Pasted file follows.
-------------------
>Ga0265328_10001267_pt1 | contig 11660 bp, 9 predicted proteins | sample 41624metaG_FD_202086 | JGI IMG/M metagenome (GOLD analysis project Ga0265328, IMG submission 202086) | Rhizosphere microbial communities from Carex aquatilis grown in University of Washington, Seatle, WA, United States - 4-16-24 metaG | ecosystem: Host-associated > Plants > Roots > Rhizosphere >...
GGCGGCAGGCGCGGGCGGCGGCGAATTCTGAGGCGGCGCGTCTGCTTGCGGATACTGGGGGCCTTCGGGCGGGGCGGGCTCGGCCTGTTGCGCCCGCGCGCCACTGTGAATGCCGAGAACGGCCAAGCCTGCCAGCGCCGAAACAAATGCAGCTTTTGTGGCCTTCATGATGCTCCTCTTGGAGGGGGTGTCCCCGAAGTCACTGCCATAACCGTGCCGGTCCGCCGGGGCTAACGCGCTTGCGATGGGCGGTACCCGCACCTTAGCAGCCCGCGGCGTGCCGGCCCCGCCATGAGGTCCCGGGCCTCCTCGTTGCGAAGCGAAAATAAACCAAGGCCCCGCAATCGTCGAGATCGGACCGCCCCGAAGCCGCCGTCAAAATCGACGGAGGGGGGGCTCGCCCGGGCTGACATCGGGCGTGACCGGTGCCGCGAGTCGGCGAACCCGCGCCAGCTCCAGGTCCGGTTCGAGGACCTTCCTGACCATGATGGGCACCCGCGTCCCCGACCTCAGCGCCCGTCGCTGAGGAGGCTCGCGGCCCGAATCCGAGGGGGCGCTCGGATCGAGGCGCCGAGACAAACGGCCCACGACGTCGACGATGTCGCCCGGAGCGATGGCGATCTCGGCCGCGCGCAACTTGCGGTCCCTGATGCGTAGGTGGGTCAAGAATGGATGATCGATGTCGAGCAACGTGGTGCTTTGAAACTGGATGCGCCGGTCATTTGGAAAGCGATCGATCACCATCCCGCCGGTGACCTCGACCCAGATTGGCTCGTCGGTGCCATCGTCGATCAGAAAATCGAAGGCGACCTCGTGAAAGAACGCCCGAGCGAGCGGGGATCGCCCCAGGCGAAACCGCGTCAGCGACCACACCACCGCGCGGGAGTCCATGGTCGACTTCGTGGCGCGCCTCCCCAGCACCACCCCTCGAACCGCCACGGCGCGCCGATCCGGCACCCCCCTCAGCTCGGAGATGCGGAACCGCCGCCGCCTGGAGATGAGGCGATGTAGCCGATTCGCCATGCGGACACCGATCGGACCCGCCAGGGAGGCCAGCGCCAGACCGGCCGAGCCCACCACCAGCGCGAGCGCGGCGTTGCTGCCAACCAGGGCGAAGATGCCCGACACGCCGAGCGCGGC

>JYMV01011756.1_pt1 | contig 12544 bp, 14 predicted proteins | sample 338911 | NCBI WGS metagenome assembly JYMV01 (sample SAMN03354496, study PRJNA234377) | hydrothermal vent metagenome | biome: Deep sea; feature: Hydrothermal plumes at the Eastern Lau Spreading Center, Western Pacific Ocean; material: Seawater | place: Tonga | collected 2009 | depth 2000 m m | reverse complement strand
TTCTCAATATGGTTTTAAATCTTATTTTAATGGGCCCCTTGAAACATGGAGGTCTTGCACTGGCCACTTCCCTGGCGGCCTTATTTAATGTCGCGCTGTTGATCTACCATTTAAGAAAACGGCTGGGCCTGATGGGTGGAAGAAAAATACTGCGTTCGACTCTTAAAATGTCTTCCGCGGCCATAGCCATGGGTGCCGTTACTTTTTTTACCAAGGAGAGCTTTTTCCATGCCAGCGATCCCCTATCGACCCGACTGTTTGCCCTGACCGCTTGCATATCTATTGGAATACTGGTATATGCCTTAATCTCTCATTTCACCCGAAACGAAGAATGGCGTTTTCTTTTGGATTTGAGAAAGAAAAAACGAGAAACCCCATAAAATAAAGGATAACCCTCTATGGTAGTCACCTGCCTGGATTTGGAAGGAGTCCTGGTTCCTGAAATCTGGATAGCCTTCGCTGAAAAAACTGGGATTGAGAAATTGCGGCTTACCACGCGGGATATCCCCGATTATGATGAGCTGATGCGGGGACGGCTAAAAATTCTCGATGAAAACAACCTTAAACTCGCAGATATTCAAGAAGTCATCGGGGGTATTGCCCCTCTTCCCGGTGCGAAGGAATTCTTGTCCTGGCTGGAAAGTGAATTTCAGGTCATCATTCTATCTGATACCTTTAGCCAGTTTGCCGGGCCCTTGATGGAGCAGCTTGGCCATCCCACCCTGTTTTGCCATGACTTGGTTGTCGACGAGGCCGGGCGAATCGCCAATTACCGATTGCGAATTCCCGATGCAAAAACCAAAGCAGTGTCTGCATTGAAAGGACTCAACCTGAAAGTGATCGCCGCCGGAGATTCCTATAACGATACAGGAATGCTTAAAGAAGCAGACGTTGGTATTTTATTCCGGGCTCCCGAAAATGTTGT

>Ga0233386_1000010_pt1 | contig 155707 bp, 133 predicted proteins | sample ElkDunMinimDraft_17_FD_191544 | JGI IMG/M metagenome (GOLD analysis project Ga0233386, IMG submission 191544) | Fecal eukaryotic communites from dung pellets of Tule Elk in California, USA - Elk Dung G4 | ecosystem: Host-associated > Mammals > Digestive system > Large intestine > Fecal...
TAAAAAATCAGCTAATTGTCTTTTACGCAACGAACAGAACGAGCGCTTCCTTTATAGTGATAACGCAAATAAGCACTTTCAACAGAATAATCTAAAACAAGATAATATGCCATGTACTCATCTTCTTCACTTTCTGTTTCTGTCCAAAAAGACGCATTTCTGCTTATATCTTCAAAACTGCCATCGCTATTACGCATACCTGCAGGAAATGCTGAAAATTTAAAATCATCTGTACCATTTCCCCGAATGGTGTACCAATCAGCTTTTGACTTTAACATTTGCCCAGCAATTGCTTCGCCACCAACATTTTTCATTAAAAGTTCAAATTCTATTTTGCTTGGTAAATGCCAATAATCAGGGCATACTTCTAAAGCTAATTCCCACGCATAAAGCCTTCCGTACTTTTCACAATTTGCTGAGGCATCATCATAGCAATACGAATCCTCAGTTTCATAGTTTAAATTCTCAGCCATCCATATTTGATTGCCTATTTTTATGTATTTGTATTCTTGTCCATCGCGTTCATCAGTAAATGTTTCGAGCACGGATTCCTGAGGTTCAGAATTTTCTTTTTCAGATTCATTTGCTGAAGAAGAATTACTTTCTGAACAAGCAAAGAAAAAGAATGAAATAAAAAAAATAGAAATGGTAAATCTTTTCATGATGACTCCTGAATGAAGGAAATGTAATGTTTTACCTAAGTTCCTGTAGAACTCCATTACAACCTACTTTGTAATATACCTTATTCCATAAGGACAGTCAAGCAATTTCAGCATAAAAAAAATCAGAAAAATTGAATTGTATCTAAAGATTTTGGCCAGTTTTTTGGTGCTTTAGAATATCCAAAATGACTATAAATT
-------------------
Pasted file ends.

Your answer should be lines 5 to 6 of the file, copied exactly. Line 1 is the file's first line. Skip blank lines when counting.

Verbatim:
>Ga0233386_1000010_pt1 | contig 155707 bp, 133 predicted proteins | sample ElkDunMinimDraft_17_FD_191544 | JGI IMG/M metagenome (GOLD analysis project Ga0233386, IMG submission 191544) | Fecal eukaryotic communites from dung pellets of Tule Elk in California, USA - Elk Dung G4 | ecosystem: Host-associated > Mammals > Digestive system > Large intestine > Fecal...
TAAAAAATCAGCTAATTGTCTTTTACGCAACGAACAGAACGAGCGCTTCCTTTATAGTGATAACGCAAATAAGCACTTTCAACAGAATAATCTAAAACAAGATAATATGCCATGTACTCATCTTCTTCACTTTCTGTTTCTGTCCAAAAAGACGCATTTCTGCTTATATCTTCAAAACTGCCATCGCTATTACGCATACCTGCAGGAAATGCTGAAAATTTAAAATCATCTGTACCATTTCCCCGAATGGTGTACCAATCAGCTTTTGACTTTAACATTTGCCCAGCAATTGCTTCGCCACCAACATTTTTCATTAAAAGTTCAAATTCTATTTTGCTTGGTAAATGCCAATAATCAGGGCATACTTCTAAAGCTAATTCCCACGCATAAAGCCTTCCGTACTTTTCACAATTTGCTGAGGCATCATCATAGCAATACGAATCCTCAGTTTCATAGTTTAAATTCTCAGCCATCCATATTTGATTGCCTATTTTTATGTATTTGTATTCTTGTCCATCGCGTTCATCAGTAAATGTTTCGAGCACGGATTCCTGAGGTTCAGAATTTTCTTTTTCAGATTCATTTGCTGAAGAAGAATTACTTTCTGAACAAGCAAAGAAAAAGAATGAAATAAAAAAAATAGAAATGGTAAATCTTTTCATGATGACTCCTGAATGAAGGAAATGTAATGTTTTACCTAAGTTCCTGTAGAACTCCATTACAACCTACTTTGTAATATACCTTATTCCATAAGGACAGTCAAGCAATTTCAGCATAAAAAAAATCAGAAAAATTGAATTGTATCTAAAGATTTTGGCCAGTTTTTTGGTGCTTTAGAATATCCAAAATGACTATAAATT